Olear admirably tackles the issue of Asperger’s Syndrome, providing a timeline of the discovery of and research into the condition juxtaposed against Josh and Stacy’s own observations of Roland’s development and search for answers. Olear also illustrates the various ways in which Josh manages Roland’s behavior, largely through structure and tested routines, while painting a realistic and heart-tugging portrait of an extremely bright little boy who loves to look at books about home floor plans and architecture, and listen to the “States mix” in the car — a CD compilation of songs such as “Hotel California” that mention the various states.
The story bogs down in the middle as Josh’s stream of consciousness, tangential ramblings become tedious, his insecurities about his marriage verge on whining, and it seems doubtful that the book’s plot is going to reach a dramatic climax and subsequent resolution. Just when readers might be tempted to give up and quit reading, Olear offers up a plot twist that will instead having them reading furiously to the end. Because in actuality, Olear very cleverly invokes empathy for Josh who, despite his flaws, is endearing, as are Roland and Maude. The only character who remains a question mark until the very end is Stacy — aside from a few brief telephone conversations and messages, readers get acquainted with Stacy only through Josh’s descriptions of her and recitation of their relationship history. The desire to find out if Josh’s depictions are accurate keeps readers guessing — and reading.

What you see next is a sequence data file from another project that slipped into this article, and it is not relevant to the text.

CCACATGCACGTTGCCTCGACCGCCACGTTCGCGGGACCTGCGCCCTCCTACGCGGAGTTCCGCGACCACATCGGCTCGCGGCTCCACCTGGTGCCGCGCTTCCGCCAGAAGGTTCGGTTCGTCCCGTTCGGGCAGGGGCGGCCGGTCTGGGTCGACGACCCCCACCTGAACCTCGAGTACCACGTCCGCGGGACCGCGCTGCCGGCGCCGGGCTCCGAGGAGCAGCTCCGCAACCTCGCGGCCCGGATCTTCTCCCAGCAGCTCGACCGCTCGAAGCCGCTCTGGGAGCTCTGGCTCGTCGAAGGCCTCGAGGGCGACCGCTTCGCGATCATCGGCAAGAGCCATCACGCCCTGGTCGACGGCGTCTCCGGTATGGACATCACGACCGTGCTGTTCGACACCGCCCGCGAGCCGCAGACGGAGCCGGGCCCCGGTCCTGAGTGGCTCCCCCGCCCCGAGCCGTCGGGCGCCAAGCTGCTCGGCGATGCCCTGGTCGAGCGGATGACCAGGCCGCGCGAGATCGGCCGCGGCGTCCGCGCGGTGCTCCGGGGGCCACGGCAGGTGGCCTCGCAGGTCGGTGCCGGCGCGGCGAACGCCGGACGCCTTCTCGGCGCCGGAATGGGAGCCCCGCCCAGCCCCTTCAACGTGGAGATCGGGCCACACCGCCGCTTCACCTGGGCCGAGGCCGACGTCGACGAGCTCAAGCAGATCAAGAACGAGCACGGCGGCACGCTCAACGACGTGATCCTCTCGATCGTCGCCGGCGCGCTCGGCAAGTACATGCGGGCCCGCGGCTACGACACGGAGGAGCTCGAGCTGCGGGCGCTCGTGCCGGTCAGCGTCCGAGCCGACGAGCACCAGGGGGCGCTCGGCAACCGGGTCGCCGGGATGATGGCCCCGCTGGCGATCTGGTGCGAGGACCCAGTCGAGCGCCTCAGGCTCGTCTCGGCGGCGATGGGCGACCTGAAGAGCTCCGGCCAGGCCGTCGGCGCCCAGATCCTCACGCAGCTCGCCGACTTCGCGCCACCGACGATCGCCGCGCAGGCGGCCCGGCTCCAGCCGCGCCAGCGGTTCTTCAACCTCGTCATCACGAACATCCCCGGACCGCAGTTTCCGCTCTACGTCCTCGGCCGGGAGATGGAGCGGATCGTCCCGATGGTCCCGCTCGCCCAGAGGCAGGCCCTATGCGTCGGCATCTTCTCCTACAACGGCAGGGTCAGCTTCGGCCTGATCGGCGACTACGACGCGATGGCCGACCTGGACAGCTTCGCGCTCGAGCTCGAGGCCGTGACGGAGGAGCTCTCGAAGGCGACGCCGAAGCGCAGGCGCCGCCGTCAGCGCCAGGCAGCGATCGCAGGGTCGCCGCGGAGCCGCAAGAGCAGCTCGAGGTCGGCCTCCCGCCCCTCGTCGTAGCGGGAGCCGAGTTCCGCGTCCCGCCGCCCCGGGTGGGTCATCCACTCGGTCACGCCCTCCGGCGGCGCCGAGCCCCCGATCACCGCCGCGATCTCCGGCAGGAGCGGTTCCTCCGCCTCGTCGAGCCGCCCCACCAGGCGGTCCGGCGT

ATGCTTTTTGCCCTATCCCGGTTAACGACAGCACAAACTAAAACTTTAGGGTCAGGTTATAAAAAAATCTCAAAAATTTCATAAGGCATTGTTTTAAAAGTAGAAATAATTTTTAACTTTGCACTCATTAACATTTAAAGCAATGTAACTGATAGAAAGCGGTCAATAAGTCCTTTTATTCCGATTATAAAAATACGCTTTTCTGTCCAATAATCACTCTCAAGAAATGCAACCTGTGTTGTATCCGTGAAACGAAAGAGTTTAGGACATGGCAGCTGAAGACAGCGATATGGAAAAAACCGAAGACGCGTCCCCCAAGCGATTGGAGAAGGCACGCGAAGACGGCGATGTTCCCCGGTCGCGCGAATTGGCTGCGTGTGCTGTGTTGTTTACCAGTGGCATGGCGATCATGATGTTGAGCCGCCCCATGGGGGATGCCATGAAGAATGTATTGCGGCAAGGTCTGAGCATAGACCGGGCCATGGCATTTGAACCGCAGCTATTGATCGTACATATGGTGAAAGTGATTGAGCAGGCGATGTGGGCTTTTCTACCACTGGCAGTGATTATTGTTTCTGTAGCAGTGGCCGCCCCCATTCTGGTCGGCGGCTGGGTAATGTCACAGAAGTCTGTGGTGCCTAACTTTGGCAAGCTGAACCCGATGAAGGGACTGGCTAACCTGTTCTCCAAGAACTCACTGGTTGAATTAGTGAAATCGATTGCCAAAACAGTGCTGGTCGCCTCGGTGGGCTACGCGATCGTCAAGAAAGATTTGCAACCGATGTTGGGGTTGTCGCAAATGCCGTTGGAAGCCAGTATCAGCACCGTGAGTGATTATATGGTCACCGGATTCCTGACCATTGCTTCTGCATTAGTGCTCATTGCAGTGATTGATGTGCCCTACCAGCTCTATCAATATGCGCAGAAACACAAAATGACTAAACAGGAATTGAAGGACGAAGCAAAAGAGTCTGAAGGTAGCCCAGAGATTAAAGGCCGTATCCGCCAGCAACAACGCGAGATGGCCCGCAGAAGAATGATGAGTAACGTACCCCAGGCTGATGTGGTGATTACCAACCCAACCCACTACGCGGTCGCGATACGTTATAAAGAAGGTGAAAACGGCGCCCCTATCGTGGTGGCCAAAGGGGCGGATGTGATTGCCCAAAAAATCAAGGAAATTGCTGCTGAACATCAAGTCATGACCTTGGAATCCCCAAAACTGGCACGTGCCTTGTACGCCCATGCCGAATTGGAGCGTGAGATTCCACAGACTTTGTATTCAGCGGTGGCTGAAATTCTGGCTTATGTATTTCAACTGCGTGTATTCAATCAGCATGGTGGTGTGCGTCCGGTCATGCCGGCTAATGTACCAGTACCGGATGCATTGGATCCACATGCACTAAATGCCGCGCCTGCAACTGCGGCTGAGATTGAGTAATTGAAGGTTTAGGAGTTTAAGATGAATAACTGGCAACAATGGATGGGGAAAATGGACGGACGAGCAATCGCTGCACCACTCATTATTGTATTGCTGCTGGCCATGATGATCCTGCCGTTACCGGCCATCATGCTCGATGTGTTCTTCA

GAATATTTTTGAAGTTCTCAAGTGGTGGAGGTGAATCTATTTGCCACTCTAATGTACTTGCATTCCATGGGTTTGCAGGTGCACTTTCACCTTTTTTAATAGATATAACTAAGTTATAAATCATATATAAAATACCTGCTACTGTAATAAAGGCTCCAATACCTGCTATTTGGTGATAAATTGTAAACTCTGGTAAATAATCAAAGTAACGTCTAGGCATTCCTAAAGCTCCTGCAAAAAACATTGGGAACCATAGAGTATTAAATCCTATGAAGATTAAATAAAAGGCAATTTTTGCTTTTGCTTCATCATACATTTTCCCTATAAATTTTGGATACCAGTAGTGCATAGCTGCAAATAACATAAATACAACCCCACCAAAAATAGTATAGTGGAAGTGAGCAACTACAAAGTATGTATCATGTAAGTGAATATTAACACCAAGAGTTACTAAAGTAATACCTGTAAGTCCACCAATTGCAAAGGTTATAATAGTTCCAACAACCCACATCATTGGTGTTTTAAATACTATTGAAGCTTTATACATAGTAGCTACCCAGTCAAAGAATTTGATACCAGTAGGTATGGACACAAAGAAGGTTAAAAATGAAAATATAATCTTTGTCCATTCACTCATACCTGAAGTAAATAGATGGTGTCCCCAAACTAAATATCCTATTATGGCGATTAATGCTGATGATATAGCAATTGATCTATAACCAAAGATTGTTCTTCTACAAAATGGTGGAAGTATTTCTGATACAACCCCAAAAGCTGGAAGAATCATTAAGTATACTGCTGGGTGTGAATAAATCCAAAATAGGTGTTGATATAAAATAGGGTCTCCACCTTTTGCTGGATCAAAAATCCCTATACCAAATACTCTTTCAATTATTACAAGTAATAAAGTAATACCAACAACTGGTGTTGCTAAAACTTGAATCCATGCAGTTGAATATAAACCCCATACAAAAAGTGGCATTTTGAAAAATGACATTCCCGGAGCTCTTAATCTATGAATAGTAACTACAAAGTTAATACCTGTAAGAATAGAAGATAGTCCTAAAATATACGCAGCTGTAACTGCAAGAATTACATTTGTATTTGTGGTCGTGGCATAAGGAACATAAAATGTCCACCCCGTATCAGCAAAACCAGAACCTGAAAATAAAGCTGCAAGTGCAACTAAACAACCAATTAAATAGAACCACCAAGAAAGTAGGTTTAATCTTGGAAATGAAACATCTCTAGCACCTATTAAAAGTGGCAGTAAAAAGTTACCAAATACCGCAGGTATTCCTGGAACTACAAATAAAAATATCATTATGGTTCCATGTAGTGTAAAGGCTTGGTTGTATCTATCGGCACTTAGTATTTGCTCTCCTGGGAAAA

father-mucker is a smart, witty exploration of one day in the life of a harried father and husband who, like all of us, loses sight from time to time of what is most important. Full of pop culture references (Josh checks his Facebook account every morning, and opines about celebrity couples and the deplorable state of rock and roll radio, for instance), father-mucker explores issues with which readers can readily relate while providing plenty of humor balanced with an unexpected but refreshing poignancy and complexity. father-mucker packs a surprising emotional punch and, perhaps, that’s Olear’s point. Life often surprises us, just when we think we may drown in the mundane details of domesticity and parenting. Readers who stick with father-mucker to the very last page will be glad they did.
Disclosure of Material Connection: I received one copy of father-mucker free of charge from the authors in conjunction with TLC Book Tours review and virtual book tour program. I was not required to write a positive review in exchange for receipt of the book; rather, the opinions expressed in this review are my own. This disclosure complies with 16 Code of Federal Regulations, Part 255, “Guides Concerning the Use of Endorsements and Testimonials in Advertising.”
Click here to read Greg Olear’s guest post, That’s Not What Friends Are For.